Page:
<strong>

I agree. The potential for damage seems high. Who wants to spin a bearing? Besides, a little sludge is good for ya!



Derrick,

What kind of engine do you have and why do you think it needs to be flushed?</strong><hr></blockquote>

i have a 1962 283, i changed the heads, and found about 1/4" of sludge in the "lifter valley". this engine is completly stock, i was the first to pull the heads off. local chevy guy said it still had the original head gaskets.(extremely thin, flimsy, metal,,,reminds me of tin)
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Old 12-20-2002, 12:14 PM
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[quote]Originally posted by Steve B:
<strong>Are you trying to cure your ticking sound (that we talked about in your "Mystery Noise" question below) on that 283 with the new heads by using a motor flush? If so, did you see a lot of gunk under the valve covers before the head job? If not, then I'll bet your poor oil flow aint due to clogged oil passages. If it's the same motor, I would isolate the trouble first before risking the motor flush......</strong><hr></blockquote>


yes i am, i read a troubleshooting article on the net, it described my problem to a T, it suggested improperly adj valves, collapsed lifters, dirty or clogged lifters. valves are adjusted properly, so im leaning towards dirty or clogged lifters because of the fact that when i wiped out the "lifter valley", My dumb a#* probably got that thick, gritty sludge, in my lifters. Not too smart, guess i had my head on backwards at the time!! Anyway, i got some new lifters today, gonna see if that does it! ill keep you posted

[ December 20, 2002: Message edited by: derrick1977 ]</p>
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Old 12-20-2002, 01:27 PM
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If you plan on installing new lifters on an old camshaft, be advised that there is potential for damage to your camshaft lobes. The reason for this is that the lifters and lobes develop a wear pattern into each other, and when you install a new set of lifters, the new surface is not mated to the wear pattern on the cam. Worst case could result in flattened lobes on the cam.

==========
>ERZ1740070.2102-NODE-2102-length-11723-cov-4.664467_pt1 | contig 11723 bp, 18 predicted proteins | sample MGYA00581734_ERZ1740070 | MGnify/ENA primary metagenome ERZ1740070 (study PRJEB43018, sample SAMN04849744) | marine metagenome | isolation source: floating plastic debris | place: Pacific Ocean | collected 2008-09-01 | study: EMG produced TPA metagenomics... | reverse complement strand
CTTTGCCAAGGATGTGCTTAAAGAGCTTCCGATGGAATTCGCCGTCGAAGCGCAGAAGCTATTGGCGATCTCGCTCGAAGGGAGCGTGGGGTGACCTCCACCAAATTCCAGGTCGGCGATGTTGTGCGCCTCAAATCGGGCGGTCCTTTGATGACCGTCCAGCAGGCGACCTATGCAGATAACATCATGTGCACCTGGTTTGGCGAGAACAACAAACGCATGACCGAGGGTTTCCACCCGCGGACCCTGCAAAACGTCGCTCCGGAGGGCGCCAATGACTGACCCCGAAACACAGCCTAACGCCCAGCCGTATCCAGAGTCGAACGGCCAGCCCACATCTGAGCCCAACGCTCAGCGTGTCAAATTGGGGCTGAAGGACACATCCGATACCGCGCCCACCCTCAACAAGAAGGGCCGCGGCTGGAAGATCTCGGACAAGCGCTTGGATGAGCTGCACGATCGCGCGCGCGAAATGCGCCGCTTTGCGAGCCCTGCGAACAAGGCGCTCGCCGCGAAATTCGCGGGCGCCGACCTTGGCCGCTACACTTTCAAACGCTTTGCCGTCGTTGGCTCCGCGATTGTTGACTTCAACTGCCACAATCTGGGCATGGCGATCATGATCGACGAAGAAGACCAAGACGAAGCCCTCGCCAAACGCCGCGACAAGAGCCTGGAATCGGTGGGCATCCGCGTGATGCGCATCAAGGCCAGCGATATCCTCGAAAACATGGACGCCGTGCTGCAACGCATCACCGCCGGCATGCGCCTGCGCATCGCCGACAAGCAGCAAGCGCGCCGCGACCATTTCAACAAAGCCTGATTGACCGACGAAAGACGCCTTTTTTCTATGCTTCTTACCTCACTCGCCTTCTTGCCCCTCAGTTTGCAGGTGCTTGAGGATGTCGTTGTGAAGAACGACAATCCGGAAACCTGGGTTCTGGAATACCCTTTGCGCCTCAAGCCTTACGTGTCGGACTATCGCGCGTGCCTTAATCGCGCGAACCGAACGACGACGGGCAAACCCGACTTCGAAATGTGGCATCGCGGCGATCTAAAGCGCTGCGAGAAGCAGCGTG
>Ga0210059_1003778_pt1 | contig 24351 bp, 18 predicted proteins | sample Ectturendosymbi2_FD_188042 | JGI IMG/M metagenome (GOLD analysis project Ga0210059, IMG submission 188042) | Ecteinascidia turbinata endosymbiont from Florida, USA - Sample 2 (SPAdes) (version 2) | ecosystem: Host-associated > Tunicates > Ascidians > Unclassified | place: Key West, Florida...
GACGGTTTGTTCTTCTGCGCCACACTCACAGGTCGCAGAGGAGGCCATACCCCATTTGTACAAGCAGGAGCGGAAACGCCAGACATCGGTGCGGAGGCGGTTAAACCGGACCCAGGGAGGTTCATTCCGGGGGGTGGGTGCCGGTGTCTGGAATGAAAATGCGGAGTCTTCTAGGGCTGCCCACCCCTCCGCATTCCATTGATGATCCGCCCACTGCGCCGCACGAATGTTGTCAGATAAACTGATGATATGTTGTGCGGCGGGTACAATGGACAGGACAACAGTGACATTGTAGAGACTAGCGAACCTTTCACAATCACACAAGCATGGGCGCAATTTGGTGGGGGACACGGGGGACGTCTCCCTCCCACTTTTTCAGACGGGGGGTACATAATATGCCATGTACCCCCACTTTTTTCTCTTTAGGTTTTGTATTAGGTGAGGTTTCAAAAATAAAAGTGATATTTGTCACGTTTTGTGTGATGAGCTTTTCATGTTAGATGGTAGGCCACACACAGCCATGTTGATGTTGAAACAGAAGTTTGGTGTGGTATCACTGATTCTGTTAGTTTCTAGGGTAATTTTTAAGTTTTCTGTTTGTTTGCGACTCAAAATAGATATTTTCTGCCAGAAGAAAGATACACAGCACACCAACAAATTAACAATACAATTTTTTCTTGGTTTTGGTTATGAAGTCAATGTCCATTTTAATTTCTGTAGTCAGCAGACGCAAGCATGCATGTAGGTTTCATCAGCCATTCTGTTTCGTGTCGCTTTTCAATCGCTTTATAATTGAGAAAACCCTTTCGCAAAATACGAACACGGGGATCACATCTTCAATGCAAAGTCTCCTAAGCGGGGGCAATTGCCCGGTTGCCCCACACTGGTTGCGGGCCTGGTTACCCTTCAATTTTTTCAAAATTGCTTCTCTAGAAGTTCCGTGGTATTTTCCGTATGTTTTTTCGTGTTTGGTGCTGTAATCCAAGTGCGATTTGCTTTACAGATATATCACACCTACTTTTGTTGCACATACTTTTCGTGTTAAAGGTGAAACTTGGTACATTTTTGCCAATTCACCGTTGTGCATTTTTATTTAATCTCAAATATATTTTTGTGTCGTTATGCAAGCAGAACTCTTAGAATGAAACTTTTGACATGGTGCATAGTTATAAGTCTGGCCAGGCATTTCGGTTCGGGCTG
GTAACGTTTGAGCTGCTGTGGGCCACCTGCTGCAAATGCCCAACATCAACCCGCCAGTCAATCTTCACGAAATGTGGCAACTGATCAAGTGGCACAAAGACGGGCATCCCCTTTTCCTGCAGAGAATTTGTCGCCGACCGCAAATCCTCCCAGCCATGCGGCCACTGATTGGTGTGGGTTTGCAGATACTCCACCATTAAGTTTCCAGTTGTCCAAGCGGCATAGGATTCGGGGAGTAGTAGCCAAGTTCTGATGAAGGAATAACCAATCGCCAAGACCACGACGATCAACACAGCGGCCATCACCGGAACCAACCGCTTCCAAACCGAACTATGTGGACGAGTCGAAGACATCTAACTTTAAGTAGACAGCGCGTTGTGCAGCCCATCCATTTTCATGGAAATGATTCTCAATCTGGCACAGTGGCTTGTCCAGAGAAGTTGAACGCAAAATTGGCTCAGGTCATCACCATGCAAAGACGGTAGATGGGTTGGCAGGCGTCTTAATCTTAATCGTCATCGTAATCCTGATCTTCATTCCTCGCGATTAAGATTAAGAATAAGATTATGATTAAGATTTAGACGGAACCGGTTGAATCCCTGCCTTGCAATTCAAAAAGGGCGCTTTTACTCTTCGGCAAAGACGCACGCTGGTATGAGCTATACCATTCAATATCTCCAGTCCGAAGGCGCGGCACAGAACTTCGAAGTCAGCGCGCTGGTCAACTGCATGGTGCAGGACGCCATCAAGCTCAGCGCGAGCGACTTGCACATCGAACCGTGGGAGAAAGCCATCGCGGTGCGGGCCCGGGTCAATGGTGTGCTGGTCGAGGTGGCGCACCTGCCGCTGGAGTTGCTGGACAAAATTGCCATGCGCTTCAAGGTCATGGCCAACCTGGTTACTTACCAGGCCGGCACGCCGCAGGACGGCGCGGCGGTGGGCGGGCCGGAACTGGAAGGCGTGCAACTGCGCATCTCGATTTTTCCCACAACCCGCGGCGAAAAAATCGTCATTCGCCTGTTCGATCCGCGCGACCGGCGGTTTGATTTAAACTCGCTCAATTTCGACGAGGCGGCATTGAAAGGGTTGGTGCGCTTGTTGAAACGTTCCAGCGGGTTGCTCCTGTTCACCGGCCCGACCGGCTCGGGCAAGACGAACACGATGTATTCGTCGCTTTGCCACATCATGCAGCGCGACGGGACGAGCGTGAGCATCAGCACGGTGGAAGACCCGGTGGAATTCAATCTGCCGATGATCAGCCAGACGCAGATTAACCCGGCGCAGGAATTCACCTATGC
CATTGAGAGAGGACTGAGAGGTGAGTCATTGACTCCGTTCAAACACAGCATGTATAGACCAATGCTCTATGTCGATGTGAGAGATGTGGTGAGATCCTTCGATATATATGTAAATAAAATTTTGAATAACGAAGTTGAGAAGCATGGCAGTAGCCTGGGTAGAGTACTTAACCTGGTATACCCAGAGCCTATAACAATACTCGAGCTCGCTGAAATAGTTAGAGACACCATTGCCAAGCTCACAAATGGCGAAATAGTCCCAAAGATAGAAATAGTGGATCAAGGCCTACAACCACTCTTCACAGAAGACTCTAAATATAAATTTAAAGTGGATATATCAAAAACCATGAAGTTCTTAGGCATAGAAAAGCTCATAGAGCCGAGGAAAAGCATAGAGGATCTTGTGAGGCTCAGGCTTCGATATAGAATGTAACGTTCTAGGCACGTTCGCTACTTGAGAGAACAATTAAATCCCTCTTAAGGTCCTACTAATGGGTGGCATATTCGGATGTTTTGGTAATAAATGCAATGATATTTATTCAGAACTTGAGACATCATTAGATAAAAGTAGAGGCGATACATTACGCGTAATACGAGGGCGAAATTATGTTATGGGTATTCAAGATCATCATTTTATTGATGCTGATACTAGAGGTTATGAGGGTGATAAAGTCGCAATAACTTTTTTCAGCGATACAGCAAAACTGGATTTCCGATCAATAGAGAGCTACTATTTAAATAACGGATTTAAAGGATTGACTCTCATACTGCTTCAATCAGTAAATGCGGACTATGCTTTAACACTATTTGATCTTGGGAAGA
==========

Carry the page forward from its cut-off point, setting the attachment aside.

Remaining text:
Having said this, I have installed new lifters on an old cam more than once without problems on other motors (never a Chevy though which are notorious for wiping out cam lobes), but used plenty of good assembly lube, and was sure to run the engine in as if it were new- pre oiled then about 20 minutes running at about 2,000 rpm.

Didn't you say that it made noise before the head job, and that it only does it when fully warmed up? Before spending the time and money on replacing only the lifters on an old motor, and if your climate allows it, why not try a 20/50 oil and see if it stops the ticking? If that doesn't do it then I guess replacing the lifters may be worth a try. Its a bit of a gamble, but it sounds like the motor could use an overhaul anyway.
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Old 12-20-2002, 06:25 PM
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I add one litre of transmission oil (dextron, type F doesn't matter) and drive the car for 30 minutes before I drain. The trans oil is very high in detergents compared to motor oil and works well to remove light deposits or unstick a lifter. This is the only method I recommend.
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Old 12-20-2002, 06:40 PM
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found the problem, i need a new cam, its pretty wore, lifters were also shot, didnt backfire though, now that ive got new heads, p-rods, lifters, and a cam, i migt as well dig into the bottom end.

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Old 12-20-2002, 09:55 PM
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Better start looking at short blocks. With the wear problems you are describing with all the components you have replaced, the bottom end is trash too.

You should be able to come up with a production shop engine for around $400 with at least a years waranty. Then an oil pump and pickup and you are a player for the next ten years or so.

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Old 12-20-2002, 10:32 PM
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Derrick; you almost made a very common and expensive mistake. Don't ever freshen up the top end of a tired motor and not do the same for the bottom end! The tight new top end will inevitebly over power the worn out bottom end and blow it up. Bite the bullet and rebuild the whole thing. You'll be $$$$ ahead.